Journal of The International Association of Transdisciplinary Psychology
- Hope as an Epistemic Virtue Marc Lombardo, United States
Marc Lombardo is a poet, essayist, philosopher, and researcher whose work addresses a broad range of topics including but not limited to political sovereignty, the democratic potentials of emerging technologies, food politics, masculinity, whiteness, and the metaphysics of debt. His articles have appeared in scholarly journals such as Contemporary Pragmatism and Journal of Speculative Philosophy.
- On abortion; or what’s love got to do with it Jeremy Fernando & Nicole Ong, Singapore
Jeremy Fernando is the Jean Baudrillard Fellow at The European Graduate School. He works in the intersections of literature, philosophy, and the media; and is the author of Reflections on (T)error, The Suicide Bomber; and her gift of death, Reading Blindly, and Writing Death. Exploring other media has led him to film, music, and art; and his work has been exhibited in Seoul, Vienna, Hong Kong, and Singapore. He is the general editor of both Delere Press, and the thematic magazine One Imperative; and a Fellow of Tembusu College at The National University of Singapore.Nicole Ong is a graduate student at the English Department of the School of Humanities & Social Sciences at the Nanyang Technological University in Singapore. She is currently working on a project exploring reading, ethics, and literature.
- In Lieu of Scratching & Sniffing at Art Michael Kearney, Japan
Michael Kearney is an associate professor in the Department of Architecture at Kogakuin University in Tokyo, a steering group member for Interdiscplinary.net, and a research associate professor at SUNY Stony Brook. He obtained his PhD from the University of Limerick, Ireland. He has published numerous articles on identity formation as well as pieces on William S. Burroughs, Charles Bukowski, Lydia Lunch, and the Velvet Underground and Andy Warhol. Book chapters include’The Undermining of a West Briton: The Deconstruction of Joyce’s Gabriel Conroy, Japanese Concept of the Self, Mapping Hybrid Identities: A Matrixing Model for Transculturality, and Designing Identity: An Attempt to Manufacture Singaporeans. He is the editor of the book From Conflict to Recognition: Moving Multiculturalism Forward, and a regular contributor to the thematic magazine One Imperative.BOOK P/RE/VIEW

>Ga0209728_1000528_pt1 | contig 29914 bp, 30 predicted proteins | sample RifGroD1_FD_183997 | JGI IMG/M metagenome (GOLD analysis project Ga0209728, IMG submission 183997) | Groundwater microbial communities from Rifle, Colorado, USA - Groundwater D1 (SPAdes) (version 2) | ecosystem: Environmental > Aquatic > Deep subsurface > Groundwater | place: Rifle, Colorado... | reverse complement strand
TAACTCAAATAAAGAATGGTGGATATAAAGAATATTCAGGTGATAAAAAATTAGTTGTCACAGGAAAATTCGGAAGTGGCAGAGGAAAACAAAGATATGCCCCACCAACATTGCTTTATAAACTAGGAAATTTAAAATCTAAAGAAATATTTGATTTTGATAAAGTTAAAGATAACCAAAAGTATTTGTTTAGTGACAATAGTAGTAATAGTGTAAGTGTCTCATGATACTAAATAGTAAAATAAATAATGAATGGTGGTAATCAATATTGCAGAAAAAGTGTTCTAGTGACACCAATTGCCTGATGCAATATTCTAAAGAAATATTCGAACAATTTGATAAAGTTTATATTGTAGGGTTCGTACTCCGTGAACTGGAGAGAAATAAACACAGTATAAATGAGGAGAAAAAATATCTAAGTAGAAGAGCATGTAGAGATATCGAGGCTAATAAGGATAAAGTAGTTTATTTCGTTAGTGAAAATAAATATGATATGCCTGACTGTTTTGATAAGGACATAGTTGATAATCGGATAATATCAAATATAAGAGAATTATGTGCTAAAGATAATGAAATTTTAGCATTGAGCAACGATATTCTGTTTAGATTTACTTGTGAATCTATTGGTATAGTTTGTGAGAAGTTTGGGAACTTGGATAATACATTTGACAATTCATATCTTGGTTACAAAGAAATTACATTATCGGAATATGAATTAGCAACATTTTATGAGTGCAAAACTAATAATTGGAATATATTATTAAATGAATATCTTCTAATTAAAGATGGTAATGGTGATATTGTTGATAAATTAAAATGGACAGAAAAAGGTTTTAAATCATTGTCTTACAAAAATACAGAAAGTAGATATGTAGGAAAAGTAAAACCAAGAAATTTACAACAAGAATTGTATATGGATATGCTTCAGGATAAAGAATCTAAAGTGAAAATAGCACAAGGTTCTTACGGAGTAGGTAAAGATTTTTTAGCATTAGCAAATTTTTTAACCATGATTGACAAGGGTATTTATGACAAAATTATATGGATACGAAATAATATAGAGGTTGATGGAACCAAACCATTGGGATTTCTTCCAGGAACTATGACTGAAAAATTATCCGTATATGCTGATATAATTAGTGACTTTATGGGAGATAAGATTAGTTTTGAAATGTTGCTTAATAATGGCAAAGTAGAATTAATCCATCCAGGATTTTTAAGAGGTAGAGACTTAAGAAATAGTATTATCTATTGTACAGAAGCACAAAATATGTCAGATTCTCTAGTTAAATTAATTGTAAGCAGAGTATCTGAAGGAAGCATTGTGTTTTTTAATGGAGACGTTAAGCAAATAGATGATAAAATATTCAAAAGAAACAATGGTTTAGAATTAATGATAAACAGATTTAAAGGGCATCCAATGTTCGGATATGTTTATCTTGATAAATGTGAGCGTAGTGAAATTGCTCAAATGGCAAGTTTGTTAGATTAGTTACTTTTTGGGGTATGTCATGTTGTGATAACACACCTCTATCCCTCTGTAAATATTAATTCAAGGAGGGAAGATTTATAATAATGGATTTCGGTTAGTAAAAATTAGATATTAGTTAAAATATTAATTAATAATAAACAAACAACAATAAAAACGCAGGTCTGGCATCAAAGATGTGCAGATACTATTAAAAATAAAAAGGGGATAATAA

- Itself Gives: A Review of Dr. Robert Craig Baum’s book “Itself” Matthew Giobbi, United States
Matthew Giobbi is an assistant professor of Communications at The Borough of Manhattan Community College, Lecturer of the history of psychology at Rutgers University (Newark) in New Jersey, and professor of psychology at Mercy College, NYC, United States. He holds an MA degree in psychology from The New School for Social Research, NYC and a Ph.D. in psychoanalytic media theory from the EGS in Switzerland.
- Making Excuses: Criticism and the Psychology of Rationalisation in Cape No. 7 Lim Lee Ching, Singapore
Lim Lee Ching is a lecturer at the SIM University, Singapore, where he works on interdisciplinary pedagogy. His research involves literary aesthetics, the Canon, non-ideological cultural theories, as well as war, violence and peace studies.
- Ways to thinking (the end) Julia Holzl, Germany
Julia Holzl is a Postdoctoral Research Fellow at the European Graduate School (Saas-Fee/Switzerland), where she received a Dr.phil. in Philosophy, Media, and Communications. Currently pursuing a second doctorate at the Centre for Modern Thought at the University of Aberdeen, she is also a Visiting Professor at Ramkhamhaeng University, Bangkok. Her main interests lie in twentieth-century and contemporary continental philosophy, particularly in/its relation to poetry.
- Making Faces: The Art of Nadine May Lewis Nadine May Lewis
Nadine May Lewis is a native of the Hudson Valley, New York. Currently, she has sketchbooks on international tour with with the Brooklyn Art Library. She has poetry and photography books available at Blurb.com. Nadine works out of the Counter Culture Kids Studio, and is a member of the Art Society of Kingston. Photography, painting, and poetry have always been her biggest passion; her works are visceral explorations of sexuality, myth and creation using the human form as a platform for deeper inspection. She sees the body image as being part of creation and therefore tantamount to creativity.Often her work is playful, finding forms of the body replicated in architecture and plants. She thoroughly enjoys art work and poetry, although her greatest creations by far are Eamon and Nora her two children. She is married to filmmaker and media professor Gregory Bray.